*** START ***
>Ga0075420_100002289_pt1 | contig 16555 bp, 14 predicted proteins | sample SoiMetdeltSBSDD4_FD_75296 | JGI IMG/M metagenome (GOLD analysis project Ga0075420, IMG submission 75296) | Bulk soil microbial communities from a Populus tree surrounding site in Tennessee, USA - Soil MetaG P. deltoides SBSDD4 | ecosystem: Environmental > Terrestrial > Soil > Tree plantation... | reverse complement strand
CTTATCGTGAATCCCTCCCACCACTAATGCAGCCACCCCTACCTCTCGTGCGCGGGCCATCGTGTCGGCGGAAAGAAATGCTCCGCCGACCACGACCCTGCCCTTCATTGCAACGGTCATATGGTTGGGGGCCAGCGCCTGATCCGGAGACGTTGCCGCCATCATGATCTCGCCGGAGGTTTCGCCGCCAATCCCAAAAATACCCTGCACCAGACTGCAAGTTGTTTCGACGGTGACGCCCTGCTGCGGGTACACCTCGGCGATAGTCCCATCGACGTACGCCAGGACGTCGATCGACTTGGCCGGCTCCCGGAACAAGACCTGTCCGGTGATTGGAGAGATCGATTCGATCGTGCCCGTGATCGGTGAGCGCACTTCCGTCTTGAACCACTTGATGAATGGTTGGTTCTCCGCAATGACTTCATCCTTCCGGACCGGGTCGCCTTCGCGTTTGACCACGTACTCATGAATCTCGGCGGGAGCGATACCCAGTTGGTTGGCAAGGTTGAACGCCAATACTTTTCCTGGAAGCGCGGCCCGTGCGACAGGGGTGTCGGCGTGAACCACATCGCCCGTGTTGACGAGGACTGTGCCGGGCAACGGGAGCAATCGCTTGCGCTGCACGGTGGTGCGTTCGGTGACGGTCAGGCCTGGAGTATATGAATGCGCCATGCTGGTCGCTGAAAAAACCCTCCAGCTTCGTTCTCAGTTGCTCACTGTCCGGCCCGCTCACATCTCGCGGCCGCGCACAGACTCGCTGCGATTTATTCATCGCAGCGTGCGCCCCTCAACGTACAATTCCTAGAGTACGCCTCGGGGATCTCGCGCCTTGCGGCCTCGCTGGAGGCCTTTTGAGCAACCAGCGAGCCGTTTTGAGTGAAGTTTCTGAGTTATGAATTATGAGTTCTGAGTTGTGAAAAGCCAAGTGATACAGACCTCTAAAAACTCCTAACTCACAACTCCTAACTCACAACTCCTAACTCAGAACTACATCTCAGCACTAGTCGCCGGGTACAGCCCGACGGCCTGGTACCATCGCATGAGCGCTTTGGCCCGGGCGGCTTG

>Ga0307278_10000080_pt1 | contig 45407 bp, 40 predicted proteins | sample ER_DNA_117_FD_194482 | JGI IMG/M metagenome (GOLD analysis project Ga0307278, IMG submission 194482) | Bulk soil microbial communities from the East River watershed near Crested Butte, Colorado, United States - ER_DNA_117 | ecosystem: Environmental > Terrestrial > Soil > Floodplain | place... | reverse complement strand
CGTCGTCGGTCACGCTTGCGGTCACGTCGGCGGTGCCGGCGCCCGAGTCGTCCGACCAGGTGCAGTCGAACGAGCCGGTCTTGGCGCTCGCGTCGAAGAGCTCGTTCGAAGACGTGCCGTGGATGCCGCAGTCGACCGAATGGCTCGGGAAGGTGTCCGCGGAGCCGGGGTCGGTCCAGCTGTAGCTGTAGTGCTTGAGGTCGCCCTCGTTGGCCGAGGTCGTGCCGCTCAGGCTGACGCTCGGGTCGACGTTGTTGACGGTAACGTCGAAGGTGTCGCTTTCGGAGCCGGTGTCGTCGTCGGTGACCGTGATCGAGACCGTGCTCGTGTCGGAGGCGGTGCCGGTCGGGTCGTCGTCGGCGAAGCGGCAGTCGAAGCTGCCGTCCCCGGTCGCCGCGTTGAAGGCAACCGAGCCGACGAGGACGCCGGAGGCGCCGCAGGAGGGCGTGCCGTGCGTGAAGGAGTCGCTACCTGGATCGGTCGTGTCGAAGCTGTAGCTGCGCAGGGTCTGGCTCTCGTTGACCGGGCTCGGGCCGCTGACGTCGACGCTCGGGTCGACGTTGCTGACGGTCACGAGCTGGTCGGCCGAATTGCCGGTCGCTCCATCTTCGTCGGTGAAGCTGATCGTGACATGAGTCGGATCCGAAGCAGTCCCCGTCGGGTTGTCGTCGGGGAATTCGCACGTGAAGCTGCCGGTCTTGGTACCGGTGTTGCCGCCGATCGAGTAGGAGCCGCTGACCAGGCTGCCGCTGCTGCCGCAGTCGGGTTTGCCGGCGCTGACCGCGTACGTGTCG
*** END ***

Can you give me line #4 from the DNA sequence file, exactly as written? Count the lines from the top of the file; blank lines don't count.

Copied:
CGTCGTCGGTCACGCTTGCGGTCACGTCGGCGGTGCCGGCGCCCGAGTCGTCCGACCAGGTGCAGTCGAACGAGCCGGTCTTGGCGCTCGCGTCGAAGAGCTCGTTCGAAGACGTGCCGTGGATGCCGCAGTCGACCGAATGGCTCGGGAAGGTGTCCGCGGAGCCGGGGTCGGTCCAGCTGTAGCTGTAGTGCTTGAGGTCGCCCTCGTTGGCCGAGGTCGTGCCGCTCAGGCTGACGCTCGGGTCGACGTTGTTGACGGTAACGTCGAAGGTGTCGCTTTCGGAGCCGGTGTCGTCGTCGGTGACCGTGATCGAGACCGTGCTCGTGTCGGAGGCGGTGCCGGTCGGGTCGTCGTCGGCGAAGCGGCAGTCGAAGCTGCCGTCCCCGGTCGCCGCGTTGAAGGCAACCGAGCCGACGAGGACGCCGGAGGCGCCGCAGGAGGGCGTGCCGTGCGTGAAGGAGTCGCTACCTGGATCGGTCGTGTCGAAGCTGTAGCTGCGCAGGGTCTGGCTCTCGTTGACCGGGCTCGGGCCGCTGACGTCGACGCTCGGGTCGACGTTGCTGACGGTCACGAGCTGGTCGGCCGAATTGCCGGTCGCTCCATCTTCGTCGGTGAAGCTGATCGTGACATGAGTCGGATCCGAAGCAGTCCCCGTCGGGTTGTCGTCGGGGAATTCGCACGTGAAGCTGCCGGTCTTGGTACCGGTGTTGCCGCCGATCGAGTAGGAGCCGCTGACCAGGCTGCCGCTGCTGCCGCAGTCGGGTTTGCCGGCGCTGACCGCGTACGTGTCG